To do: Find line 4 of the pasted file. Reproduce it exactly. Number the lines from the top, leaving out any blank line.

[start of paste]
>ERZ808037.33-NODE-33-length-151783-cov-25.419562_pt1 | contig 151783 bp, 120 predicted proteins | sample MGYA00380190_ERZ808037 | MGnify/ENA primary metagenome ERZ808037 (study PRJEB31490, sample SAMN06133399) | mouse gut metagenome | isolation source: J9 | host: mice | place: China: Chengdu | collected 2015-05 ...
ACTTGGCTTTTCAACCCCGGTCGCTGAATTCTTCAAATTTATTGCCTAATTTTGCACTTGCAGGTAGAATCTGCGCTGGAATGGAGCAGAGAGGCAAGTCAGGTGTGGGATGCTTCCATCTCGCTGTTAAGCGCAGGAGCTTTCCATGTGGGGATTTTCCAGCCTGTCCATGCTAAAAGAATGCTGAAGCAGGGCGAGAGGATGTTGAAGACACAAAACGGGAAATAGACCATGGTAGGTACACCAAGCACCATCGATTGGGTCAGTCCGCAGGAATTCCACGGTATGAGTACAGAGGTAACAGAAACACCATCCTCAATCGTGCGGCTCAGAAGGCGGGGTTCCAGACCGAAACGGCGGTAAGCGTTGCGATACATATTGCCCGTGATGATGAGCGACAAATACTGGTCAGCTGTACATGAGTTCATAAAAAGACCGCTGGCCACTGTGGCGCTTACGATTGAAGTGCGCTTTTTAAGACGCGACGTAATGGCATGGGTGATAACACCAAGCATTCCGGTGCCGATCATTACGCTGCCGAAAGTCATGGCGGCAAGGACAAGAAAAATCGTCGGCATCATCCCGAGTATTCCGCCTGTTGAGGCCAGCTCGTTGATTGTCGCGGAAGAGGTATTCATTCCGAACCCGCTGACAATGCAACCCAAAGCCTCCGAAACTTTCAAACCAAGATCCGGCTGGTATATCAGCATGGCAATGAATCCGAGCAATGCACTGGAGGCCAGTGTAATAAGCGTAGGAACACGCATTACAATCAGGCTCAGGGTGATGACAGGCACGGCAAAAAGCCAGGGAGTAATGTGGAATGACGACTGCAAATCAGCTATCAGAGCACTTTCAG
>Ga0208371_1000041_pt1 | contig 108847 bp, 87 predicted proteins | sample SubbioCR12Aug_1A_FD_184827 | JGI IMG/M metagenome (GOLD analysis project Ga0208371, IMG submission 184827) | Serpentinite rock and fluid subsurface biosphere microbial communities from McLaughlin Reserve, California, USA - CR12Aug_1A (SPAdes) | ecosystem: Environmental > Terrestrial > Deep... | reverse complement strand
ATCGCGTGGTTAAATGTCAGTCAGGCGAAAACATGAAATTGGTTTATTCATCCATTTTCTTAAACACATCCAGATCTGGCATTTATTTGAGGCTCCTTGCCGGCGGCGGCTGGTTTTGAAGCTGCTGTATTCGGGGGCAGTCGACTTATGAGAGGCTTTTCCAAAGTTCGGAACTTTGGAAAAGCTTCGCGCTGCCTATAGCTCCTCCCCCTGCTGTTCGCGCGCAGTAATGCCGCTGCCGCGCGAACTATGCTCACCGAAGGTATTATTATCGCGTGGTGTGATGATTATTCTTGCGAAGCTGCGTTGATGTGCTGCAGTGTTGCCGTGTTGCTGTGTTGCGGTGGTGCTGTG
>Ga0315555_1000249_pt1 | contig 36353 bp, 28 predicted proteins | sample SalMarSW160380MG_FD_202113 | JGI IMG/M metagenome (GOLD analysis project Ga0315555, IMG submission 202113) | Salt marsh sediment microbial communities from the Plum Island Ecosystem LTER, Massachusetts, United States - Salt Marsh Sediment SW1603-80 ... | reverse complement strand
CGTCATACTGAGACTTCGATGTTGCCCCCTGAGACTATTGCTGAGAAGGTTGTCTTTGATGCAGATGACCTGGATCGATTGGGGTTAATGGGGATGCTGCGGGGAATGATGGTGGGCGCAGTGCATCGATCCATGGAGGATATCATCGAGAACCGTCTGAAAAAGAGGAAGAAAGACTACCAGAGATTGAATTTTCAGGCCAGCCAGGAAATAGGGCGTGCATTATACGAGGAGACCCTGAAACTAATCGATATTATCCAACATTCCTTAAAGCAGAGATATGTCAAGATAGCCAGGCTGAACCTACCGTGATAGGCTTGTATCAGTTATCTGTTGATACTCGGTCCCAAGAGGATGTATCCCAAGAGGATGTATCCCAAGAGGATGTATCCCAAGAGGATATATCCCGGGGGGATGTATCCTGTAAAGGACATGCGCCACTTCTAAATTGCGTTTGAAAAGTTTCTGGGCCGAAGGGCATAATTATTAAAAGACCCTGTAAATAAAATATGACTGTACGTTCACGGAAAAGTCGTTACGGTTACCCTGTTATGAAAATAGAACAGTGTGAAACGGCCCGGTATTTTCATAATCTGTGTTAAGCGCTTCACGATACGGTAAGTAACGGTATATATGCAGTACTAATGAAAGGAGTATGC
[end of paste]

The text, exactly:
ATCGCGTGGTTAAATGTCAGTCAGGCGAAAACATGAAATTGGTTTATTCATCCATTTTCTTAAACACATCCAGATCTGGCATTTATTTGAGGCTCCTTGCCGGCGGCGGCTGGTTTTGAAGCTGCTGTATTCGGGGGCAGTCGACTTATGAGAGGCTTTTCCAAAGTTCGGAACTTTGGAAAAGCTTCGCGCTGCCTATAGCTCCTCCCCCTGCTGTTCGCGCGCAGTAATGCCGCTGCCGCGCGAACTATGCTCACCGAAGGTATTATTATCGCGTGGTGTGATGATTATTCTTGCGAAGCTGCGTTGATGTGCTGCAGTGTTGCCGTGTTGCTGTGTTGCGGTGGTGCTGTG